This unusual tale comes to us courtesy of a Consumer Reports blog called Consumerist, which does an impressive job of tracking the retail space.
The Consumerist's story began with a Pennsylvania consumer's complaint that he was instructed to show identification to make a $100 payment card purchase at the Willow Grove Wal-Mart. The cashier told him it was Wal-Mart policy to require a photo ID for all plastic purchases of more than $100.
"MasterCard communicated your negative experience to Walmart and their MasterCard Acquirer," the attorney wrote to the consumer. "Walmart has assured us that asking for additional identification was not company policy and that they will correct this issue at store level through associate training and communication."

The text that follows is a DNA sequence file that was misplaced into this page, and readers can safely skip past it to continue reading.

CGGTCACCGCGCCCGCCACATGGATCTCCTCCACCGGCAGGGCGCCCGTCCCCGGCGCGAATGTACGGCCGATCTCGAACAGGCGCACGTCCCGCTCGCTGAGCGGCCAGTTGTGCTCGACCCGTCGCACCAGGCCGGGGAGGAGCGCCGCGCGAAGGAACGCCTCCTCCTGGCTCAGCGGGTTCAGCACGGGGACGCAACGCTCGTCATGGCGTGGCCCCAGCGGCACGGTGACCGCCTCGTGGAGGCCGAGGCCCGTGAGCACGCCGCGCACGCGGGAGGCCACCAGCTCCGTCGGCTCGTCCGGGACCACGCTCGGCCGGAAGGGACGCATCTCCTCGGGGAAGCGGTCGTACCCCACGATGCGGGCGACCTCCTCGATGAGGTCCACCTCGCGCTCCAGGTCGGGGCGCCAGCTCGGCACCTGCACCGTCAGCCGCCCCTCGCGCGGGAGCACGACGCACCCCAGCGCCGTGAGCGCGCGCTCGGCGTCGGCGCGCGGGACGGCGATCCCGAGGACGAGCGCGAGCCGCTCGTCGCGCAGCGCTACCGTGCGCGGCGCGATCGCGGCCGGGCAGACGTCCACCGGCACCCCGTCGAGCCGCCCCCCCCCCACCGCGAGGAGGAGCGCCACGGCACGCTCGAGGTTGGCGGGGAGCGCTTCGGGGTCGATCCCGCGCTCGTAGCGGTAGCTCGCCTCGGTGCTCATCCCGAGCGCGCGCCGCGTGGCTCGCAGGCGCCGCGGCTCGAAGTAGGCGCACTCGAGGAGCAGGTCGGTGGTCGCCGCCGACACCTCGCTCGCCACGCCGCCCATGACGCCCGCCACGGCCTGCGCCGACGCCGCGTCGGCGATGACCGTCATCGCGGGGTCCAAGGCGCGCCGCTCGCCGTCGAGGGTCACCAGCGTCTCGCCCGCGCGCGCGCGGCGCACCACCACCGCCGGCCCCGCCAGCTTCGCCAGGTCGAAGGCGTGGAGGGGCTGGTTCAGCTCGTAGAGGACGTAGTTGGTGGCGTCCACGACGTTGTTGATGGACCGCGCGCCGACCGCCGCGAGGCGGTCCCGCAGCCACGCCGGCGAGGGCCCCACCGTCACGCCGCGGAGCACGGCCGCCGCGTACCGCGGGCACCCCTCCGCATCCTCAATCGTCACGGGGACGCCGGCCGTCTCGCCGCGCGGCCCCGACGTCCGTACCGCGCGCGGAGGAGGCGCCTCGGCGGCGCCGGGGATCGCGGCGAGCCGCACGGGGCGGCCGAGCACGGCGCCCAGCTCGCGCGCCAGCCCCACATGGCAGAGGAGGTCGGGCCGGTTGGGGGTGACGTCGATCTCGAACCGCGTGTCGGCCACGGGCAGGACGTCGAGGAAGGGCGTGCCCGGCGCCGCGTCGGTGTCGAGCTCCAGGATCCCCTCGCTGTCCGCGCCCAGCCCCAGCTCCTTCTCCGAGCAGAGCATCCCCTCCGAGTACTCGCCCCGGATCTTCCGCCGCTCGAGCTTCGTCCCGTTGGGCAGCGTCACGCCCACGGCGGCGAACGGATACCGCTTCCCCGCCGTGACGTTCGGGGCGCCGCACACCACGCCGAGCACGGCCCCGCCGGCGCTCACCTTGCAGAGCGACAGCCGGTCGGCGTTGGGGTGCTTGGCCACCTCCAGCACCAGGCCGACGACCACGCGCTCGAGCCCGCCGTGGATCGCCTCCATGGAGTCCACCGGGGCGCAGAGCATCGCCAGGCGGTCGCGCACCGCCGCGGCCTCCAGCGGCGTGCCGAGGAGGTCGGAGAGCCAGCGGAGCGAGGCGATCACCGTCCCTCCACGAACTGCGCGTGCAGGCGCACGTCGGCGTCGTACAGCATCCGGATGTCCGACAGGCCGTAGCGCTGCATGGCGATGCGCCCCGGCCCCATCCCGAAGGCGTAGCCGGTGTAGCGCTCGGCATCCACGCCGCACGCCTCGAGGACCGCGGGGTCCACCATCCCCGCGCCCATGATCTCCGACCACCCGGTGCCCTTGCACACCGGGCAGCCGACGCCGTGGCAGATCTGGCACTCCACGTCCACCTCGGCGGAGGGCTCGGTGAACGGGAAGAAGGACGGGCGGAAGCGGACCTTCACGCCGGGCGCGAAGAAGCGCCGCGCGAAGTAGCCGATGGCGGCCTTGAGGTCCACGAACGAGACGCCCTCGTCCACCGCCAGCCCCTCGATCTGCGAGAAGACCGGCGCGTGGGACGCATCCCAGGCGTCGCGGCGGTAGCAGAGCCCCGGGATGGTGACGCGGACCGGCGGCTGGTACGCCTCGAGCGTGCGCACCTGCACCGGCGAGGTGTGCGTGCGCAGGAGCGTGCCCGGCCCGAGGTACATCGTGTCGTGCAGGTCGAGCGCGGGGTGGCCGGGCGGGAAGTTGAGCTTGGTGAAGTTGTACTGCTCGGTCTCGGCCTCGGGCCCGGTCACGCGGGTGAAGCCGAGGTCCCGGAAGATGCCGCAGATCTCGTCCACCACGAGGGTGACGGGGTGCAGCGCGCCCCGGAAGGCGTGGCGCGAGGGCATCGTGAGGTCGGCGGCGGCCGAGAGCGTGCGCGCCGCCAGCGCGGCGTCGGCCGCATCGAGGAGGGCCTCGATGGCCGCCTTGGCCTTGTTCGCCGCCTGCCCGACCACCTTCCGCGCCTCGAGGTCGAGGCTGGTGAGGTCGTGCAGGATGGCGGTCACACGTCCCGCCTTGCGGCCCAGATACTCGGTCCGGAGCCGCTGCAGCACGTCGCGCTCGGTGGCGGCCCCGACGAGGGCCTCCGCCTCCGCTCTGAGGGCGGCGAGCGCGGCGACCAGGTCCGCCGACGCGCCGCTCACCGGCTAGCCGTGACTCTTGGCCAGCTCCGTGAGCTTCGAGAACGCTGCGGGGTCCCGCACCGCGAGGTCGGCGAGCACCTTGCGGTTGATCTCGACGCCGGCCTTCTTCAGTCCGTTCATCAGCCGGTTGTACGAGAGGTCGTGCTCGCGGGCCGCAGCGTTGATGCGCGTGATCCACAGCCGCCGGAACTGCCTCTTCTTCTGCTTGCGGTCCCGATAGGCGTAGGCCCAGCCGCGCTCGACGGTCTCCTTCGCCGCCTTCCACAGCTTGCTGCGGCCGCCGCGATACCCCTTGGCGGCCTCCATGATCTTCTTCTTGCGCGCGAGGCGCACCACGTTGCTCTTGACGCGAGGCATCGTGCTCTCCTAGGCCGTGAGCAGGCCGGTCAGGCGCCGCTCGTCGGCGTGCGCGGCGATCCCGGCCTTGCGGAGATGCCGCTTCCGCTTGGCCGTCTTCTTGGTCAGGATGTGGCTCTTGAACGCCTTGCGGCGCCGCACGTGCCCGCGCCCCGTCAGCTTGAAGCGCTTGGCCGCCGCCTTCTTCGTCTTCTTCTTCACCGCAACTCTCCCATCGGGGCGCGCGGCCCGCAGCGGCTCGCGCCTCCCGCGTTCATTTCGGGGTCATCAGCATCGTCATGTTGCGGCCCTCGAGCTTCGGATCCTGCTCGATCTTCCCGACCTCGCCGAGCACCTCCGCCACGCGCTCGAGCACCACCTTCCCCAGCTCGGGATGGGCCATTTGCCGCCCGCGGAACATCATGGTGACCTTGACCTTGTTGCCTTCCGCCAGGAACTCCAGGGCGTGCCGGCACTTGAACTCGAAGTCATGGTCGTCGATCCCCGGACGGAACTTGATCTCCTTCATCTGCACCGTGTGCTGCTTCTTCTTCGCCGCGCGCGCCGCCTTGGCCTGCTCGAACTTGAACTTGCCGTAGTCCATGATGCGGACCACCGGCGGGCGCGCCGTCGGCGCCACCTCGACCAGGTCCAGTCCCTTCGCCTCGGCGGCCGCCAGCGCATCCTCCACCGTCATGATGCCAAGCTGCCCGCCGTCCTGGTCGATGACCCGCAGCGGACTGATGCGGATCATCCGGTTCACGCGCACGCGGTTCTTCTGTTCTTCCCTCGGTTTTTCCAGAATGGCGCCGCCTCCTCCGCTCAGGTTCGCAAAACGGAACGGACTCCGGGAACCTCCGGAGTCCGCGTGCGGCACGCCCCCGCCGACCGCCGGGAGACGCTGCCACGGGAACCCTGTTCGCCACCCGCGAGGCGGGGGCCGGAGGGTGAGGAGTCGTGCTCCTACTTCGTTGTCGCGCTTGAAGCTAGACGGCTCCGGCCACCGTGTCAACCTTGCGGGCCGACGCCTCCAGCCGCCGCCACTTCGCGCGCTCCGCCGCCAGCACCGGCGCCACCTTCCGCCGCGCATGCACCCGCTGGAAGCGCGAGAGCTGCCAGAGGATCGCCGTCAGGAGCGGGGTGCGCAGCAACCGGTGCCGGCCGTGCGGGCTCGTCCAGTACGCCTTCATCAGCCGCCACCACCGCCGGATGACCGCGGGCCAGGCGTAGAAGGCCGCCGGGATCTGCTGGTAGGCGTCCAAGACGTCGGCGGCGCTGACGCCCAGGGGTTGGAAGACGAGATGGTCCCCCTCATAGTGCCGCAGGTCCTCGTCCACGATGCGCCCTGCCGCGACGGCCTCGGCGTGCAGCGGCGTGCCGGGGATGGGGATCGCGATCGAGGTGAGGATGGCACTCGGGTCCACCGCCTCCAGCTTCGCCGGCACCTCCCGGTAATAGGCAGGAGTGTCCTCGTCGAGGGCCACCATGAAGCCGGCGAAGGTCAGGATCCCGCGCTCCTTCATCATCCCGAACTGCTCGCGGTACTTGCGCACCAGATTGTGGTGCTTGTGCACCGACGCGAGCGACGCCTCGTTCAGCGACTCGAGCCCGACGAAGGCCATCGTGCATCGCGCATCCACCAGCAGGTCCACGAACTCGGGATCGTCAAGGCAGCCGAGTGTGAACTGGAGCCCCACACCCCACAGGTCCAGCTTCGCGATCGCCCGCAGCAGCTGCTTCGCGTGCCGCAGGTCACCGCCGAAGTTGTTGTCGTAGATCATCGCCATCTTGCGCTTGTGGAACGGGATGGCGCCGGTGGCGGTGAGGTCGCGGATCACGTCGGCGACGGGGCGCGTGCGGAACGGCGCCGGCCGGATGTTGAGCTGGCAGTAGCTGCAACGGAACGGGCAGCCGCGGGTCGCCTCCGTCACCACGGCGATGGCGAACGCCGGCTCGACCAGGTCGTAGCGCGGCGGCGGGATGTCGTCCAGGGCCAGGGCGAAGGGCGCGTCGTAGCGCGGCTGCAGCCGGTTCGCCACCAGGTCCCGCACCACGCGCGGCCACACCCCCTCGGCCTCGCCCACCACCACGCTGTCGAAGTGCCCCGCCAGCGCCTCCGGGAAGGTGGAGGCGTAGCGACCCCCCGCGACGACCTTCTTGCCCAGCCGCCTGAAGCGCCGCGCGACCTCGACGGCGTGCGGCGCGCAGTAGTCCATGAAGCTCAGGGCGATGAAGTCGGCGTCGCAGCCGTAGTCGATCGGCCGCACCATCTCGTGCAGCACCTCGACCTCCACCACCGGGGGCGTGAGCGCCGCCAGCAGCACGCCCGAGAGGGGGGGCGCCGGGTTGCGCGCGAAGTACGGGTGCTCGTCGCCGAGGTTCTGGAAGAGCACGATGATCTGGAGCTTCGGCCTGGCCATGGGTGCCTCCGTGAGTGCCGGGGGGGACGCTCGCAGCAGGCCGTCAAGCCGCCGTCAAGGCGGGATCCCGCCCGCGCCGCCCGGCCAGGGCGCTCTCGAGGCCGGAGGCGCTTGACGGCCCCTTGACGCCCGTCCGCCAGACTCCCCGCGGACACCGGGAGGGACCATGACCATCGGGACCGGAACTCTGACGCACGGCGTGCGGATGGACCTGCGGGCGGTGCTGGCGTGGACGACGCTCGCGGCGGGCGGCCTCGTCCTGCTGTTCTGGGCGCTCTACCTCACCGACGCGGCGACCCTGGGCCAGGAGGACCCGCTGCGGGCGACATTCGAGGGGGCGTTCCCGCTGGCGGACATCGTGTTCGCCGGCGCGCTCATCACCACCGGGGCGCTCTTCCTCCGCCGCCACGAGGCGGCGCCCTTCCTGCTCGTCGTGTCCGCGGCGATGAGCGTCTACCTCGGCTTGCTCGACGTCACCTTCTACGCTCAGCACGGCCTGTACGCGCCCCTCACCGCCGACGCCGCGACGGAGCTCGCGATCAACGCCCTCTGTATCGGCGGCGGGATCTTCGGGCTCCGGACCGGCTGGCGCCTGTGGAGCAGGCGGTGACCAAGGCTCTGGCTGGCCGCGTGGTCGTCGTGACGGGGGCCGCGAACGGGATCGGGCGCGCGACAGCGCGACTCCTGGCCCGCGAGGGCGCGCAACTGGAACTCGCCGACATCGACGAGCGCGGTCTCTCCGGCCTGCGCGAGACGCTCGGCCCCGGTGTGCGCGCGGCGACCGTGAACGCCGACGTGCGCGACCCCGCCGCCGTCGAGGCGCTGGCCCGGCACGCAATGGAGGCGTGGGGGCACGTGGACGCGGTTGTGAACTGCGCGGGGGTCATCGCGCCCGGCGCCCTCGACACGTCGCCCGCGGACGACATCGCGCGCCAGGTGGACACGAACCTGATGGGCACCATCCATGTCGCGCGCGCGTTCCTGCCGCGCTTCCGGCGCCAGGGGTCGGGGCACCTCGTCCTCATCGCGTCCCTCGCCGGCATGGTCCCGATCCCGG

The MasterCard rule, 5.8.4, is actually a little trickier. It says the merchant has the right to seek identification, but it can't refuse to perform the transaction if the consumer refuses to comply.
This option puts associates in the awkward position of making a demand that they can't sustain.
"I need to see some ID, please. You refuse? I was just kidding." The result? Associates will stop asking for ID entirely, which is apparently what happened at the Willow Grove store the very next day, the complaining consumer reported.